Posted by: Sandy Morrissey | April 23, 2016

Someone said “Go”

Most of we bluebird nest monitors were looking at completed nests with no eggs for quite a long time – thru the cold weeks of April. Then this week (after a week of warm temps)  someone said “go” and the egg-laying commenced!

We have at least 12 nests with bluebird eggs all throughout the county. Leading the way is Lasdon Park and Arboretum, which has 4 nests in its 4 locations. To top that off, it has one nest of 6 eggs.

I predict we will get several nests with 6 eggs this spring, like we did in the spring of 2012, after an unusually warm winter. But while this winter was warm, we had several cold weeks in early spring. So my prediction of lots of 6-egg nests may not come true. As always, time will tell.

6 BB eggs at SGC (Small)

 Nest of 6 eggs. Will we see many of these this year?

 

Posted by: Sandy Morrissey | April 12, 2016

Early Nest with Eggs fails

Checked on that super early nest with eggs on Sunday. Sadly, the nest failed. Two eggs were missing and one of the two in the box had been broken open. All was cold.

Failed BB early nest - broken egg (Medium) (Small)

The egg yoke proves the eggs were laid recently. I believed they were abandoned.

 

When I arrive in the area of the box, a Tree Swallow was perched nearby. No bluebirds in sight.

Tree Swallow - Outhouse Orchard (Small)

Does this guy have egg on his face?

I was cheered to see a pair of bluebirds guarding their box further down the road at Baxter Preserve. The female has a band. The nest looks ready, but they are being smart about not laying eggs until it gets warmer.

 

BB pair Baxter 2 - f w band (Small)

And I was delighted to see a gorgeous Pine Warbler singing in a tree near the nestbox at Baxter Preserve.

Pine Warbler - Baxter Preserve (Small)

Pine Warblers are one of the earliest warbler migrants. Too bad it is just passing through.

Posted by: Sandy Morrissey | April 3, 2016

1st Bluebird Eggs this year

Found 4 bluebird eggs in a nestbox located on Outhouse Orchard in North Salem today. Since bluebirds lay one egg a day, the 1st egg had to be laid March 31 or a few days earlier. I had checked this nestbox on March 28 and there were no eggs. So it is even possible the 1st egg was March 29. 1st eggs 2016 Outhouse box5 (Medium)Looking at my records, this is the earliest date that bluebird eggs have been laid since I’ve been keeping detailed records as of 2011.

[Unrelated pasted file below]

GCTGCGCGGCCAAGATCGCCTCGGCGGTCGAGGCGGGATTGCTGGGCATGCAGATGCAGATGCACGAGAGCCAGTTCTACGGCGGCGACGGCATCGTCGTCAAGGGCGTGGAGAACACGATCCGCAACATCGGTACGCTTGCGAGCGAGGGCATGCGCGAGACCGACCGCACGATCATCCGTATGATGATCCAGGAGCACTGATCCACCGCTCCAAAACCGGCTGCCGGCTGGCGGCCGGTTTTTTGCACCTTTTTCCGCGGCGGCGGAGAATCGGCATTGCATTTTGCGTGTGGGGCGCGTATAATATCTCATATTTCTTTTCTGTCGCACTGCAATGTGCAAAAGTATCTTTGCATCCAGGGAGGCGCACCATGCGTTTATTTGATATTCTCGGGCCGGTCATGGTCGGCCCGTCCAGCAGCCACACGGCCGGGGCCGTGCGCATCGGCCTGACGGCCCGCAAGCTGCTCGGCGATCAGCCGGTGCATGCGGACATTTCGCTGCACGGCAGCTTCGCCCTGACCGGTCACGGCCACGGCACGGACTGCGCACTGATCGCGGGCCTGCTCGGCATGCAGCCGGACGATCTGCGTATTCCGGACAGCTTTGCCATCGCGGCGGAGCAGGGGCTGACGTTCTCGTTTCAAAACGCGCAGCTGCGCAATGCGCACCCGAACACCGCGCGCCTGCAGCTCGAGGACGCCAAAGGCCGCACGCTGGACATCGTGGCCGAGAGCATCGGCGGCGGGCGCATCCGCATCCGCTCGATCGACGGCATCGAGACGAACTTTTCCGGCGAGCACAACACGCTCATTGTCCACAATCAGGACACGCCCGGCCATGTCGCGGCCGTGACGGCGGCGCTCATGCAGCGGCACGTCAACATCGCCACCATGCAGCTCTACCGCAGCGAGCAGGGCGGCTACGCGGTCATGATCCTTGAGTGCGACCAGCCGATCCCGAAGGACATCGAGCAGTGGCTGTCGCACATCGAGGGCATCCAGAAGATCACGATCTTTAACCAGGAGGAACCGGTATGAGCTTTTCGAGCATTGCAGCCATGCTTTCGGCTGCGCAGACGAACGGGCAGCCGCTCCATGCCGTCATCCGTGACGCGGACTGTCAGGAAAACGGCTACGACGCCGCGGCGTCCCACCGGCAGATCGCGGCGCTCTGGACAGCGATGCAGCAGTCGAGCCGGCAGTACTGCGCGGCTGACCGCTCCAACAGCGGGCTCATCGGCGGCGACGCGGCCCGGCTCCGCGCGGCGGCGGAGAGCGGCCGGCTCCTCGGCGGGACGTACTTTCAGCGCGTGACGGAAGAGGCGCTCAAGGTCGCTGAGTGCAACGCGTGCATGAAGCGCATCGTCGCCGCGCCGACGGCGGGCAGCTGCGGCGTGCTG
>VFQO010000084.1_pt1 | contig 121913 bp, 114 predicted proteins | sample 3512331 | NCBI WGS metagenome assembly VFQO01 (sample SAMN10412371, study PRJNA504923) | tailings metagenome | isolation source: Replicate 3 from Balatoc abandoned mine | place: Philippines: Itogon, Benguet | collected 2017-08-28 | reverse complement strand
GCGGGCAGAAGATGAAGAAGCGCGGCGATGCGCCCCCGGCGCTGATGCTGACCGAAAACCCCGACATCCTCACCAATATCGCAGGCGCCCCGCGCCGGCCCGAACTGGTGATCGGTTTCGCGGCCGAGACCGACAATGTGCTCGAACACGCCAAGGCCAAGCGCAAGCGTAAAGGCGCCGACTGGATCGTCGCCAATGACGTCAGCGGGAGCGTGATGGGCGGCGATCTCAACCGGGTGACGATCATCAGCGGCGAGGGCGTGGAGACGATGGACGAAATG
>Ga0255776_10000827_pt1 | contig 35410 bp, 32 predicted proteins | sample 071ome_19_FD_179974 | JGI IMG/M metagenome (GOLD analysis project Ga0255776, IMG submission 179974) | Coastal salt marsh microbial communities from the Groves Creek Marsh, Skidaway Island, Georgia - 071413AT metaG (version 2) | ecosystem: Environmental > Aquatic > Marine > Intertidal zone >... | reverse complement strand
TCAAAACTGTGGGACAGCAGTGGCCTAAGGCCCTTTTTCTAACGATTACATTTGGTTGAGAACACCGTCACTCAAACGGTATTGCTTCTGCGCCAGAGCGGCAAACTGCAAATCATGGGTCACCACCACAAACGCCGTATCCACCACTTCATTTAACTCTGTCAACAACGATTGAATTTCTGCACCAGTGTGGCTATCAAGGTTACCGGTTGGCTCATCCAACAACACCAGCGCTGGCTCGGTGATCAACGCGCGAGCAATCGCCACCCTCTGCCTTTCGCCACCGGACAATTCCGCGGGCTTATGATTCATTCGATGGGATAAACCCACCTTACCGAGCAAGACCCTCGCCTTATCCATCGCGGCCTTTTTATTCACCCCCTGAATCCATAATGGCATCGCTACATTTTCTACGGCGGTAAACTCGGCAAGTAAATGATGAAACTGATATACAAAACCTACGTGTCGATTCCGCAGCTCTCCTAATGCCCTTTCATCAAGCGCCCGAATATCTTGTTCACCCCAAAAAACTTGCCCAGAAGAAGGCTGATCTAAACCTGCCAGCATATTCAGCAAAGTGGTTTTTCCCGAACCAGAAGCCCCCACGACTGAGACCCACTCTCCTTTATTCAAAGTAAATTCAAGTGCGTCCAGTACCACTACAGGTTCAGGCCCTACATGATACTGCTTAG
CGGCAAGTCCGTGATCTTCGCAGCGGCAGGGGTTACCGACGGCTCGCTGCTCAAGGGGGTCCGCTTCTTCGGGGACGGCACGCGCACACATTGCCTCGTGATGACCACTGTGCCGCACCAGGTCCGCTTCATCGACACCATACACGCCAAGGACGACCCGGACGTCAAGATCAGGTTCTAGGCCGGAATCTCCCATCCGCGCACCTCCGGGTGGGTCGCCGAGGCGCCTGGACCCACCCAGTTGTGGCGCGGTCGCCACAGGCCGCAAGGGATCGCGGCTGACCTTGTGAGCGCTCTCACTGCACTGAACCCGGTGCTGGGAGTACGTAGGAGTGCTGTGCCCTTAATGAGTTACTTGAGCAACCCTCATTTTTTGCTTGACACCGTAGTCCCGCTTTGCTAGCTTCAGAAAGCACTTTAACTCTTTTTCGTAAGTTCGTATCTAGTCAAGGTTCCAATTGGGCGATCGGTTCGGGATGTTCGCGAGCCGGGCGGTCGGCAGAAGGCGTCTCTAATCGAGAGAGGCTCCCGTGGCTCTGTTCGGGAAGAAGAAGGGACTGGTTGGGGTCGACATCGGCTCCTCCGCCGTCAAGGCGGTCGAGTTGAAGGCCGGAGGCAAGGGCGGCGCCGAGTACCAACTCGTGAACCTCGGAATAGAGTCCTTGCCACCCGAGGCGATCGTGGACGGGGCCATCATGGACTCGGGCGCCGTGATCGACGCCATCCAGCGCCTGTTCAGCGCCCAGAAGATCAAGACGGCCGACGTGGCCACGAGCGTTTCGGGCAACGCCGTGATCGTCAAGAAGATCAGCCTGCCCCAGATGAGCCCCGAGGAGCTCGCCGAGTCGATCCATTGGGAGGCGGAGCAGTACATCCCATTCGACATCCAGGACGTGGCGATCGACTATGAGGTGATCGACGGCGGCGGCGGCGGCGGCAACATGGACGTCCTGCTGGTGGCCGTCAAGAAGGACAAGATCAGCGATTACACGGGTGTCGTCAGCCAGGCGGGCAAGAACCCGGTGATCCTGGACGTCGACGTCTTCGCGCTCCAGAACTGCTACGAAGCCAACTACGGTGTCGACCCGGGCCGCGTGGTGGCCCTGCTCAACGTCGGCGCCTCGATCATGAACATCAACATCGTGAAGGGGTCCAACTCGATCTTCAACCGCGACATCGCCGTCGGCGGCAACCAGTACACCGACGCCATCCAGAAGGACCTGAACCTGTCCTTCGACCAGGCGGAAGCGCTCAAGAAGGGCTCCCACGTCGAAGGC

Of interest, I checked my data for the date of the first egg in the past 6 years, with the previous winter’s weather in parenthesis):
2011 – April 9 (average winter)
2012 – April 1 (very warm winter)
2o13 – April 14 (average winter)
2014 – April 16 (severe winter)
2015 – April 13 (severe winter)
2016 – March 31 (very warm winter)

Following the last warm winter of 2011-2012, we had our previous earliest date for 1st egg, plus we had six nests where bluebirds laid 6 eggs. This was highly unusual. We usually only get 1 or 2 or no nests each year with 6 eggs. It will be interesting to see if we get a lot of nests with 6 eggs this year following this warm winter.

That said, the spring is starting off cool. Note the snow around the nestbox with the 1st bluebird eggs:

Outhouse box 5 w 1st eggs 2016 (Medium)

After a few warm days, we are getting an Arctic blast of high winds and temps in the 20s. I will be most curious to learn if these bluebird eggs survive. Time will tell.

 

Posted by: Sandy Morrissey | March 30, 2016

Bluebirds now building nests

Saw my first bluebird nesting activity this weekend at Rockefeller SP. While most nestboxes still remain empty, a few early birds, like humans, want to be in 1st place.

IMG_1413 (2) (Medium)

Look closely and you’ll see a band on this female.

 

 

 

Posted by: Sandy Morrissey | March 7, 2016

Bluebirds checking out nestboxes

One of our monitors, Iris Cohen, sent me pictures yesterday of bluebirds checking out one of our nestboxes. Here’s one of her photos:

Iris photo - BB checking out nestobox

I had recently sent a notice to all our bluebird trail monitors to check their boxes for repairs and to be ready for coming nesting season. Her sighting inspired me to check the trails which I’m responsible for.

This morning I walked around Sunningdale Golf Course.  What a treat I got! I saw at least 6 bluebirds checking out our boxes.

BB checking nestbox Sunningdale Mar 7 2016

Sorry for the poor photography, but snapped from far away before the bluebird flew off.

Of the bluebirds that would sit still to be photographed and would show their legs, all of them had our leg bands. Yeah!

BB w band Sunningdale Mar 7 2016

BB female w band Sunningdale

The bluebird nesting season is here!

Posted by: Sandy Morrissey | February 28, 2016

Another banded bluebird spotted

Yesterday a birding friend told me he saw a flock of 12 to 15 bluebirds at Twin Lakes Park in Eastchester. I went that afternoon in search. I didn’t find his large flock but did see 3 hanging out in the parking lot drinking from a mud puddle.

The two males present wouldn’t reveal their legs, but when the female flew to the ground, she showed off her jewelry.

IMG_0840 (Medium)